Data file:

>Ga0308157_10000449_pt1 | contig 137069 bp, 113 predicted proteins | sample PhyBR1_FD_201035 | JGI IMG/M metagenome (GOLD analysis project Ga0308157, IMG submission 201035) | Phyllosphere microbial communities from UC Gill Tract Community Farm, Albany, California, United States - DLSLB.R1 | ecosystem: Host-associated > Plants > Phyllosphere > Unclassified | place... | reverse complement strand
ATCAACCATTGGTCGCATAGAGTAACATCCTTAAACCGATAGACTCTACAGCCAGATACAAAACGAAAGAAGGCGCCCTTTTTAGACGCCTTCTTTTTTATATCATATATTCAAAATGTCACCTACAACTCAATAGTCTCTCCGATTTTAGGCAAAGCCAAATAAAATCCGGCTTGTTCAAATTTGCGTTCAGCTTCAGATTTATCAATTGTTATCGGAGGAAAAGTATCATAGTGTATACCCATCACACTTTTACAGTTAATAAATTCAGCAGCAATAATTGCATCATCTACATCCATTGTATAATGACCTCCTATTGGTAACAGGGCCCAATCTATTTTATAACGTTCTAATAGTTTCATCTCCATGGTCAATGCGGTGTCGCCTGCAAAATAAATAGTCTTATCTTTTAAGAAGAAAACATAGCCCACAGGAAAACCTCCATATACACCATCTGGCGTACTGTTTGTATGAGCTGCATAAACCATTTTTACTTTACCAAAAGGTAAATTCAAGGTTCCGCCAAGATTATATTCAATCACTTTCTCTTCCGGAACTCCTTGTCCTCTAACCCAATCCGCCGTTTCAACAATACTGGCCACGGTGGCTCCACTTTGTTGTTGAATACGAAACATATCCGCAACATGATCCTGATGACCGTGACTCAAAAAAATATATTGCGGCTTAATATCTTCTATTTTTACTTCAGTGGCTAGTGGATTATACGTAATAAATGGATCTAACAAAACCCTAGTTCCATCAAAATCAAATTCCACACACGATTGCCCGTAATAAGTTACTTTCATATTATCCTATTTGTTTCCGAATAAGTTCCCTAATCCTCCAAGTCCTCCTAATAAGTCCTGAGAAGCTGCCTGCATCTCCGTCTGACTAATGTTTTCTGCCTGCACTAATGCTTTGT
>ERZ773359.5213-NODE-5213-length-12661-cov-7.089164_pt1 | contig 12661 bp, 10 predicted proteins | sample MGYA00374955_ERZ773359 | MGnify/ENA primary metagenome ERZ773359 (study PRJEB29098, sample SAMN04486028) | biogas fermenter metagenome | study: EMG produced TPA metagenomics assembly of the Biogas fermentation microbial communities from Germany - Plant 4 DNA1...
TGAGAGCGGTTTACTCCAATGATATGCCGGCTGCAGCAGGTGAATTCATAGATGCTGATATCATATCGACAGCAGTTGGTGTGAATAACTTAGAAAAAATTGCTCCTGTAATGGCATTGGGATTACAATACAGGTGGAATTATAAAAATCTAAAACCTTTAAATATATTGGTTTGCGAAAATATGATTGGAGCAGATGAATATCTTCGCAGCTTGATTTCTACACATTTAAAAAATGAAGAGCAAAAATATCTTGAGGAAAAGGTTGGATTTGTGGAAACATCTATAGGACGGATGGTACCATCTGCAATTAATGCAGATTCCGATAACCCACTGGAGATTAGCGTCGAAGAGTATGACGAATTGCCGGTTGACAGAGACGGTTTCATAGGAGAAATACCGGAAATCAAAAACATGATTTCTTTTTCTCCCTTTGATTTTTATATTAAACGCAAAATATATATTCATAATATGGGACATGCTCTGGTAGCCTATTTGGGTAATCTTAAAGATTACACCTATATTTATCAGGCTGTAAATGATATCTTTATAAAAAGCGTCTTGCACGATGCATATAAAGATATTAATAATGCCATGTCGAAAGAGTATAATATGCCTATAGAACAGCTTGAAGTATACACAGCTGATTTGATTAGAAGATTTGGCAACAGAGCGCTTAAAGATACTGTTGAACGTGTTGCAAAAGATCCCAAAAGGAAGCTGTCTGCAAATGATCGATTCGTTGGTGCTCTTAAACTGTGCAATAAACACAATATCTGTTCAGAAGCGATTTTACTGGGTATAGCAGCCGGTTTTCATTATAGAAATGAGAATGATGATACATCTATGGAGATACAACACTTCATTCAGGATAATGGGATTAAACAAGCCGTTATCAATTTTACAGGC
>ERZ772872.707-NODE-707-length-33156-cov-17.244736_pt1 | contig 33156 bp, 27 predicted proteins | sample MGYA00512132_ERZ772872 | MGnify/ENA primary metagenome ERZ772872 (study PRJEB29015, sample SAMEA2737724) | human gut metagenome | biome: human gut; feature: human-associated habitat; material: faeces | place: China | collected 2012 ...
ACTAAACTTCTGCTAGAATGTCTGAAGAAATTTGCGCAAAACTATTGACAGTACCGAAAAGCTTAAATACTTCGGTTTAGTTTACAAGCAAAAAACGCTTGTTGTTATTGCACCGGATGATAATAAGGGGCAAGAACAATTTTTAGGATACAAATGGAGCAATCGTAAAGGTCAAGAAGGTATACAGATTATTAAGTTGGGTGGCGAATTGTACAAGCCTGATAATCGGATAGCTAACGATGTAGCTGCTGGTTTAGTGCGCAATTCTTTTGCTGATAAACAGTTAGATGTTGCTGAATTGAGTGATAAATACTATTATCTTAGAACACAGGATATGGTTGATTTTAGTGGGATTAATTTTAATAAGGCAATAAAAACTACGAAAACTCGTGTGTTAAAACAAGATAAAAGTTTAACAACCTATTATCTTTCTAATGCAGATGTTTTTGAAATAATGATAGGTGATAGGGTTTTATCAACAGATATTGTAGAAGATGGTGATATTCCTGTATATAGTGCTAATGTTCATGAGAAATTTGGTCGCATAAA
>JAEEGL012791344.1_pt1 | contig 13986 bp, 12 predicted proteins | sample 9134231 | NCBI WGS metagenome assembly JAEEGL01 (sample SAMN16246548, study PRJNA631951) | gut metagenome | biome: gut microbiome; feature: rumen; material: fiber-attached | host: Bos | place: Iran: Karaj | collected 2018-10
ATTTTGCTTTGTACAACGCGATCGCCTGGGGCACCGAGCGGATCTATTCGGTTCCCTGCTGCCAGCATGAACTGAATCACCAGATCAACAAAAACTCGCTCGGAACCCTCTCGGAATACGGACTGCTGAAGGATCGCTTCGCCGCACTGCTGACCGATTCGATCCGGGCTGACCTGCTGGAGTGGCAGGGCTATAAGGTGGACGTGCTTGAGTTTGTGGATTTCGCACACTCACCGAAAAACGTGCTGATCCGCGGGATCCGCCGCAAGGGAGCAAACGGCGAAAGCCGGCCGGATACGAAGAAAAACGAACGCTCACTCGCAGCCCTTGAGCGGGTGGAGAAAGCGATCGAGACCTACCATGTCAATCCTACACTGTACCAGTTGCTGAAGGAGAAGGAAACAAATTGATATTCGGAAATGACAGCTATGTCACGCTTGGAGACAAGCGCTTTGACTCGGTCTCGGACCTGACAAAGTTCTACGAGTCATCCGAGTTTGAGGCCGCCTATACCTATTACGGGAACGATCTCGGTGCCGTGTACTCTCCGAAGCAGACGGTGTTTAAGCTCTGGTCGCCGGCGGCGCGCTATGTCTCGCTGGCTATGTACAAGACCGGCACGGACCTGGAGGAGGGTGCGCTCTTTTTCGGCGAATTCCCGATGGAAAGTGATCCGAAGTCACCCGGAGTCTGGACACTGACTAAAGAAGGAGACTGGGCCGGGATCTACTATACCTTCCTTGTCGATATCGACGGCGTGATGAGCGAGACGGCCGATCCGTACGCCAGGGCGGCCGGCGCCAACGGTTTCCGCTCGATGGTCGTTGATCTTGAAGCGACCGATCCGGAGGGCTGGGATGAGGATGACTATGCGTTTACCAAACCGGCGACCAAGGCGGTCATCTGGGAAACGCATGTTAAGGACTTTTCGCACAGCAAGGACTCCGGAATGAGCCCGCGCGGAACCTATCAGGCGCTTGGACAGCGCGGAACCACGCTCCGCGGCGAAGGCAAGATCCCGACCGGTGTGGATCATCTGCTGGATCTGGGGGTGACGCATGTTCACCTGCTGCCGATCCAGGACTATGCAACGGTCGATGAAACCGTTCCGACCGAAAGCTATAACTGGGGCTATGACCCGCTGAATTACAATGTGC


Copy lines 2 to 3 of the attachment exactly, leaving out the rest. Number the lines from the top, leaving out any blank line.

ATCAACCATTGGTCGCATAGAGTAACATCCTTAAACCGATAGACTCTACAGCCAGATACAAAACGAAAGAAGGCGCCCTTTTTAGACGCCTTCTTTTTTATATCATATATTCAAAATGTCACCTACAACTCAATAGTCTCTCCGATTTTAGGCAAAGCCAAATAAAATCCGGCTTGTTCAAATTTGCGTTCAGCTTCAGATTTATCAATTGTTATCGGAGGAAAAGTATCATAGTGTATACCCATCACACTTTTACAGTTAATAAATTCAGCAGCAATAATTGCATCATCTACATCCATTGTATAATGACCTCCTATTGGTAACAGGGCCCAATCTATTTTATAACGTTCTAATAGTTTCATCTCCATGGTCAATGCGGTGTCGCCTGCAAAATAAATAGTCTTATCTTTTAAGAAGAAAACATAGCCCACAGGAAAACCTCCATATACACCATCTGGCGTACTGTTTGTATGAGCTGCATAAACCATTTTTACTTTACCAAAAGGTAAATTCAAGGTTCCGCCAAGATTATATTCAATCACTTTCTCTTCCGGAACTCCTTGTCCTCTAACCCAATCCGCCGTTTCAACAATACTGGCCACGGTGGCTCCACTTTGTTGTTGAATACGAAACATATCCGCAACATGATCCTGATGACCGTGACTCAAAAAAATATATTGCGGCTTAATATCTTCTATTTTTACTTCAGTGGCTAGTGGATTATACGTAATAAATGGATCTAACAAAACCCTAGTTCCATCAAAATCAAATTCCACACACGATTGCCCGTAATAAGTTACTTTCATATTATCCTATTTGTTTCCGAATAAGTTCCCTAATCCTCCAAGTCCTCCTAATAAGTCCTGAGAAGCTGCCTGCATCTCCGTCTGACTAATGTTTTCTGCCTGCACTAATGCTTTGT
>ERZ773359.5213-NODE-5213-length-12661-cov-7.089164_pt1 | contig 12661 bp, 10 predicted proteins | sample MGYA00374955_ERZ773359 | MGnify/ENA primary metagenome ERZ773359 (study PRJEB29098, sample SAMN04486028) | biogas fermenter metagenome | study: EMG produced TPA metagenomics assembly of the Biogas fermentation microbial communities from Germany - Plant 4 DNA1...